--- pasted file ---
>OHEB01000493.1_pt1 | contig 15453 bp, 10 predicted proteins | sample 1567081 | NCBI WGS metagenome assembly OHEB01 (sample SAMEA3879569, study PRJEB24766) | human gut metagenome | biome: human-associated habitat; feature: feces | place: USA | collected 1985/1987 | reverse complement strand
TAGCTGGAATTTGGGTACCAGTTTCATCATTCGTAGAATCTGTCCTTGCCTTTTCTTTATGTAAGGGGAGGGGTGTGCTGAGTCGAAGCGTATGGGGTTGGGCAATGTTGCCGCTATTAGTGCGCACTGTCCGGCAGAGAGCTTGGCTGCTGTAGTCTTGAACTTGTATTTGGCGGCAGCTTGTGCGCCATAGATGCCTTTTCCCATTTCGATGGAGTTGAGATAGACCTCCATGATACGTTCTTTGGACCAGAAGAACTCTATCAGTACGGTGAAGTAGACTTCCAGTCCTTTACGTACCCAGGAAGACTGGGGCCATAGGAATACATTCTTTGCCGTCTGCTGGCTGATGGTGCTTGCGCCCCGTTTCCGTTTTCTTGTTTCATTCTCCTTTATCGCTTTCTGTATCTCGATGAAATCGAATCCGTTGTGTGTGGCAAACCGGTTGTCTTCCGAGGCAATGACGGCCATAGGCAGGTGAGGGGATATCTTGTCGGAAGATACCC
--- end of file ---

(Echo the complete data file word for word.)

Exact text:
>OHEB01000493.1_pt1 | contig 15453 bp, 10 predicted proteins | sample 1567081 | NCBI WGS metagenome assembly OHEB01 (sample SAMEA3879569, study PRJEB24766) | human gut metagenome | biome: human-associated habitat; feature: feces | place: USA | collected 1985/1987 | reverse complement strand
TAGCTGGAATTTGGGTACCAGTTTCATCATTCGTAGAATCTGTCCTTGCCTTTTCTTTATGTAAGGGGAGGGGTGTGCTGAGTCGAAGCGTATGGGGTTGGGCAATGTTGCCGCTATTAGTGCGCACTGTCCGGCAGAGAGCTTGGCTGCTGTAGTCTTGAACTTGTATTTGGCGGCAGCTTGTGCGCCATAGATGCCTTTTCCCATTTCGATGGAGTTGAGATAGACCTCCATGATACGTTCTTTGGACCAGAAGAACTCTATCAGTACGGTGAAGTAGACTTCCAGTCCTTTACGTACCCAGGAAGACTGGGGCCATAGGAATACATTCTTTGCCGTCTGCTGGCTGATGGTGCTTGCGCCCCGTTTCCGTTTTCTTGTTTCATTCTCCTTTATCGCTTTCTGTATCTCGATGAAATCGAATCCGTTGTGTGTGGCAAACCGGTTGTCTTCCGAGGCAATGACGGCCATAGGCAGGTGAGGGGATATCTTGTCGGAAGATACCC